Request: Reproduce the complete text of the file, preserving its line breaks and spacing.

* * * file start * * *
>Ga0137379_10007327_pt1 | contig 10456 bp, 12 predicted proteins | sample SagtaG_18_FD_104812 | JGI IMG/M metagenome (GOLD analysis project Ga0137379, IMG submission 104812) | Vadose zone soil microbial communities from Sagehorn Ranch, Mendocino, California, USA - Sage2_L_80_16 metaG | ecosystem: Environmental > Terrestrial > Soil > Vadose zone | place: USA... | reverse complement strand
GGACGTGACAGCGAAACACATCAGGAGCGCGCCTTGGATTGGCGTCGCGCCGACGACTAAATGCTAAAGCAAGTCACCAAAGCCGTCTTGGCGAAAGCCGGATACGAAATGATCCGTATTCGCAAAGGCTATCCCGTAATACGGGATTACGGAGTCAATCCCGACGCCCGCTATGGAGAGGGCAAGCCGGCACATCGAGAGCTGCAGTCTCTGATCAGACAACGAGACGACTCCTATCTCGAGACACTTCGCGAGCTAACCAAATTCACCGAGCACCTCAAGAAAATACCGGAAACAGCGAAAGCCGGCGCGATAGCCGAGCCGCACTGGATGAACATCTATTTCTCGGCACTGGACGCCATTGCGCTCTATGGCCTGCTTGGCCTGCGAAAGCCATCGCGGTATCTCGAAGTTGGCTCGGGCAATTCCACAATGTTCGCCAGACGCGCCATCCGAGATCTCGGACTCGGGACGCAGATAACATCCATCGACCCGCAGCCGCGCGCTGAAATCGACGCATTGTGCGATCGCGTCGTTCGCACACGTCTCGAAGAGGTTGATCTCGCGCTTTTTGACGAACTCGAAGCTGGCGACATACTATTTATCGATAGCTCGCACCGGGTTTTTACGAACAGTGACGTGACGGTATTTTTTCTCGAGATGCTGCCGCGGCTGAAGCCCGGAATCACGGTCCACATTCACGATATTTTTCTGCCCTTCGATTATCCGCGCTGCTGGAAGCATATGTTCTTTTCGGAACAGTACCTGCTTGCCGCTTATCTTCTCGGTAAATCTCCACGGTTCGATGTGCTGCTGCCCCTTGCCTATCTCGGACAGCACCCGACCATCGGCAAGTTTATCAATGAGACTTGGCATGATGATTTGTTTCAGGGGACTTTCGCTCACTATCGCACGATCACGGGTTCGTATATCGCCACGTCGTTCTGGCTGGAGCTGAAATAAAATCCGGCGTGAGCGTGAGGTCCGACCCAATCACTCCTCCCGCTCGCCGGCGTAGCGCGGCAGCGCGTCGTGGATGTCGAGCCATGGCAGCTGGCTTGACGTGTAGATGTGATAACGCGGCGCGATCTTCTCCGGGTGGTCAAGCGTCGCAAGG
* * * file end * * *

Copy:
>Ga0137379_10007327_pt1 | contig 10456 bp, 12 predicted proteins | sample SagtaG_18_FD_104812 | JGI IMG/M metagenome (GOLD analysis project Ga0137379, IMG submission 104812) | Vadose zone soil microbial communities from Sagehorn Ranch, Mendocino, California, USA - Sage2_L_80_16 metaG | ecosystem: Environmental > Terrestrial > Soil > Vadose zone | place: USA... | reverse complement strand
GGACGTGACAGCGAAACACATCAGGAGCGCGCCTTGGATTGGCGTCGCGCCGACGACTAAATGCTAAAGCAAGTCACCAAAGCCGTCTTGGCGAAAGCCGGATACGAAATGATCCGTATTCGCAAAGGCTATCCCGTAATACGGGATTACGGAGTCAATCCCGACGCCCGCTATGGAGAGGGCAAGCCGGCACATCGAGAGCTGCAGTCTCTGATCAGACAACGAGACGACTCCTATCTCGAGACACTTCGCGAGCTAACCAAATTCACCGAGCACCTCAAGAAAATACCGGAAACAGCGAAAGCCGGCGCGATAGCCGAGCCGCACTGGATGAACATCTATTTCTCGGCACTGGACGCCATTGCGCTCTATGGCCTGCTTGGCCTGCGAAAGCCATCGCGGTATCTCGAAGTTGGCTCGGGCAATTCCACAATGTTCGCCAGACGCGCCATCCGAGATCTCGGACTCGGGACGCAGATAACATCCATCGACCCGCAGCCGCGCGCTGAAATCGACGCATTGTGCGATCGCGTCGTTCGCACACGTCTCGAAGAGGTTGATCTCGCGCTTTTTGACGAACTCGAAGCTGGCGACATACTATTTATCGATAGCTCGCACCGGGTTTTTACGAACAGTGACGTGACGGTATTTTTTCTCGAGATGCTGCCGCGGCTGAAGCCCGGAATCACGGTCCACATTCACGATATTTTTCTGCCCTTCGATTATCCGCGCTGCTGGAAGCATATGTTCTTTTCGGAACAGTACCTGCTTGCCGCTTATCTTCTCGGTAAATCTCCACGGTTCGATGTGCTGCTGCCCCTTGCCTATCTCGGACAGCACCCGACCATCGGCAAGTTTATCAATGAGACTTGGCATGATGATTTGTTTCAGGGGACTTTCGCTCACTATCGCACGATCACGGGTTCGTATATCGCCACGTCGTTCTGGCTGGAGCTGAAATAAAATCCGGCGTGAGCGTGAGGTCCGACCCAATCACTCCTCCCGCTCGCCGGCGTAGCGCGGCAGCGCGTCGTGGATGTCGAGCCATGGCAGCTGGCTTGACGTGTAGATGTGATAACGCGGCGCGATCTTCTCCGGGTGGTCAAGCGTCGCAAGG